Missed Opportunity with Charles ‘Keep A-Knockin’ Connor

SKF NOTE: Regret comes at solitary times; driving a car long distance, or at my computer searching for a blog post topic. Sometimes, like now, I remember opportunities to interview drummers, to capture their stories, lost.

When I was at Modern Drummer (1980-1983), Cozy Cole was still alive. He died on January 9, 1981 before we interviewed him. I was about to write “before we had a chance to interview him.” But that’s not true. While Cozy was alive we had opportunity to interview him. Our opportunity was lost when Cozy died.

I’m not casting blame on the MD editors, myself included. The list of drummers to interview was long; the available publishing space per MD issue was short.

I called Swan Song Records to request an MD feature interview with John Bonham about 15-minutes after Swan Song knew Bonham died. Lost opportunity.

As with Cozy Cole, unexpected death is, by definition, unexpected. The lost opportunity is regrettable, but not caused by malice, oversight, or neglect.

One drummer I chose not to interview was Charles “Keep A-Knockin'” Connor, known best as Little Richard’s performing band drummer. The precise timing on this event is blurred. I remember being sent a press kit by someone working at a radio station where Mr. Connor worked at the time.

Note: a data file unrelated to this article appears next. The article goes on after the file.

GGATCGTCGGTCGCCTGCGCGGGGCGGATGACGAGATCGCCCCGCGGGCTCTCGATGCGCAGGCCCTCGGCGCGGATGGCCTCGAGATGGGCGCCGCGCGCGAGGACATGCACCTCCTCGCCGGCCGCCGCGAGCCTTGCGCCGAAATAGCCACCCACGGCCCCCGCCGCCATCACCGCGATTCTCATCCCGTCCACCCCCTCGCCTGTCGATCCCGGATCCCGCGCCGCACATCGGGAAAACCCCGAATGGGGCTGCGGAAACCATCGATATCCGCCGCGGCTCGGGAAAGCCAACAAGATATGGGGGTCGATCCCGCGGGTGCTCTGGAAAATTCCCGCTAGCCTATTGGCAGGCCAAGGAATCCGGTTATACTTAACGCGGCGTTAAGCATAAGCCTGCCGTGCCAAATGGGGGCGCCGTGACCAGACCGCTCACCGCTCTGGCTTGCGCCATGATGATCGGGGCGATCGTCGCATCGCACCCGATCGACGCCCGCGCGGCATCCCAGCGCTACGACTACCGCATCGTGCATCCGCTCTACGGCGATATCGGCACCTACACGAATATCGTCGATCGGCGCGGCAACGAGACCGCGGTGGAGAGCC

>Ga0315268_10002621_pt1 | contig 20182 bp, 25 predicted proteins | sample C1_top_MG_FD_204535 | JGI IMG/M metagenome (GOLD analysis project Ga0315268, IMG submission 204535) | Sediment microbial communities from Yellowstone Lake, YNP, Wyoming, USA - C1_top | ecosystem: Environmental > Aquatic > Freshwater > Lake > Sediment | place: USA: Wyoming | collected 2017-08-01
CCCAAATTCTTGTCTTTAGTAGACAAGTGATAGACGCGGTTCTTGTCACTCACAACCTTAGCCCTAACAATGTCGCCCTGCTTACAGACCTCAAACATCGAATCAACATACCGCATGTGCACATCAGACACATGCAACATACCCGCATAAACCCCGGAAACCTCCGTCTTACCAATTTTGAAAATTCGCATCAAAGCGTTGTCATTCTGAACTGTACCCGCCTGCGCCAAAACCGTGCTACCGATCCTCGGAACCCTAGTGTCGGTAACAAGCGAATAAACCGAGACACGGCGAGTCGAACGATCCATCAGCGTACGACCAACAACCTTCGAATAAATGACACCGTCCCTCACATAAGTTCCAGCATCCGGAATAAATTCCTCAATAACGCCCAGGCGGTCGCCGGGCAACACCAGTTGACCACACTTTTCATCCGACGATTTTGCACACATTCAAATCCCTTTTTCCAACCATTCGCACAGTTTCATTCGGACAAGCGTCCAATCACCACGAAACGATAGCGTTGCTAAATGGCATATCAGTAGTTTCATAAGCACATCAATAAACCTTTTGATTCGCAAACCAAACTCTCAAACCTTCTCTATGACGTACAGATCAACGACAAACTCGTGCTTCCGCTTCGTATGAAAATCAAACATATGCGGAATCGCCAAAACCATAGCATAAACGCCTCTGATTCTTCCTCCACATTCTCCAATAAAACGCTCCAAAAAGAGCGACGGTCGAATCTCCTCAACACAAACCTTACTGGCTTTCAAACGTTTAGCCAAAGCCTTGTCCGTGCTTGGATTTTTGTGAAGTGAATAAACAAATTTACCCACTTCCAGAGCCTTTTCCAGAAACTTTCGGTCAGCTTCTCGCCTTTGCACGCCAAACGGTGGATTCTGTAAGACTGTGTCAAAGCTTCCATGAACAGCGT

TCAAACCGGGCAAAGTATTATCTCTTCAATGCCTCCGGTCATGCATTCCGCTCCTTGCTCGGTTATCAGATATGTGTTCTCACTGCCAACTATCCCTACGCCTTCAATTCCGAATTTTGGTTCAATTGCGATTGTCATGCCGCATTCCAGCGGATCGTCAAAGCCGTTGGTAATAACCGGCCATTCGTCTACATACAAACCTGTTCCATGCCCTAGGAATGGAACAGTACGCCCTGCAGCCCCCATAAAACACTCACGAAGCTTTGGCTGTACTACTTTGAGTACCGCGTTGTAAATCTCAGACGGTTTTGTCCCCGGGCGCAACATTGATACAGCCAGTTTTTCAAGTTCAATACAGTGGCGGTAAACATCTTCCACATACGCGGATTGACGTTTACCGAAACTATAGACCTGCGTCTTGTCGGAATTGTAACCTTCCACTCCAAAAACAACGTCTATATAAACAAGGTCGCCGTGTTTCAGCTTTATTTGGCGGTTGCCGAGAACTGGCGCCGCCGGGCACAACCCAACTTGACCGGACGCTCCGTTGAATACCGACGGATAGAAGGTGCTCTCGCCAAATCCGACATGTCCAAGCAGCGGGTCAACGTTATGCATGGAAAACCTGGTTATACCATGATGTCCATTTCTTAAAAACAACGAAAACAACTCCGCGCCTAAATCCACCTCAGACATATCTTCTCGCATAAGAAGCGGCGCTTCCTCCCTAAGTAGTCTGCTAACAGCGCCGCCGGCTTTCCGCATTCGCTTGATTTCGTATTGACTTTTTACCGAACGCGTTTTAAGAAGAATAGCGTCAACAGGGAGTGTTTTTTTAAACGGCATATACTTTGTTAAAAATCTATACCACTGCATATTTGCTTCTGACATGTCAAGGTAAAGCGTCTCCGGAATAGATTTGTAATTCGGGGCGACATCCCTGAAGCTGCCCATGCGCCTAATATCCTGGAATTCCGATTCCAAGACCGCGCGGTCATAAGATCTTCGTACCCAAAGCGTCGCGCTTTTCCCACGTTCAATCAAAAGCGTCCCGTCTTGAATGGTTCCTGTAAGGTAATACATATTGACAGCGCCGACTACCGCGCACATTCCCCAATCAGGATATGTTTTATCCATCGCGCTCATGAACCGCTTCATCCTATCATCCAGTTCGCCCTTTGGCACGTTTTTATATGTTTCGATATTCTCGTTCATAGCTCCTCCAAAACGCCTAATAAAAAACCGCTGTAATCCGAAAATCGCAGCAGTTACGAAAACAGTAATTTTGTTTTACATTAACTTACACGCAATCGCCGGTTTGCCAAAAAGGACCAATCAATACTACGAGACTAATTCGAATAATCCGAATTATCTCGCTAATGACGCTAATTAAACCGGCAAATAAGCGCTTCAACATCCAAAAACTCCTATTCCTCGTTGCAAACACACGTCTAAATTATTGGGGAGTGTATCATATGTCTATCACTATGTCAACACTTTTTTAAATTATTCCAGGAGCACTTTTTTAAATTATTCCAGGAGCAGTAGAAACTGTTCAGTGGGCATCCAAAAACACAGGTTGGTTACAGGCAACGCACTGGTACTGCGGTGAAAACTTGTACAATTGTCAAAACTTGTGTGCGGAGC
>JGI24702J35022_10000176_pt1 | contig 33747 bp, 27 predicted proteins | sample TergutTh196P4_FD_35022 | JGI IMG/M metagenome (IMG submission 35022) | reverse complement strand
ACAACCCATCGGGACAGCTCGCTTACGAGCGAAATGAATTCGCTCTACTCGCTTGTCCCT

The press kit included a photo of Connor onstage with Little Richard, a bio, and a 45-rpm record Connor made that sounded, as I recall, like Little Richard’s music.

I was almost certainly writing my five-part History of Rock Drumming at the time. The first two parts may have already been published. I had already spoken with drummer Earl Palmer who played on most of Richard’s hit records. Palmer said, with few exceptions, he played on Little Richard’s studio dates, while Connor did Richard’s live appearances.

The History of Rock Drumming was about the recorded history of rock drumming. When I was interviewing drummers who played on an artist’s records and concerts – we’d talk about any overlap. But uncovering and writing about the history of rock drummers who played on live dates was beyond the scope of my project.

So, I passed on interviewing Charles “Keep A-Knockin'” Connor.

Now, and for a number of years, I regret that. Even if I wasn’t able to use his story in the History of Rock Drumming, I should have, at the very least, grabbed the opportunity to record Mr. Connor’s story for posterity.

I’m sorry, Mr. Connor, I didn’t. I’m glad someone else did.

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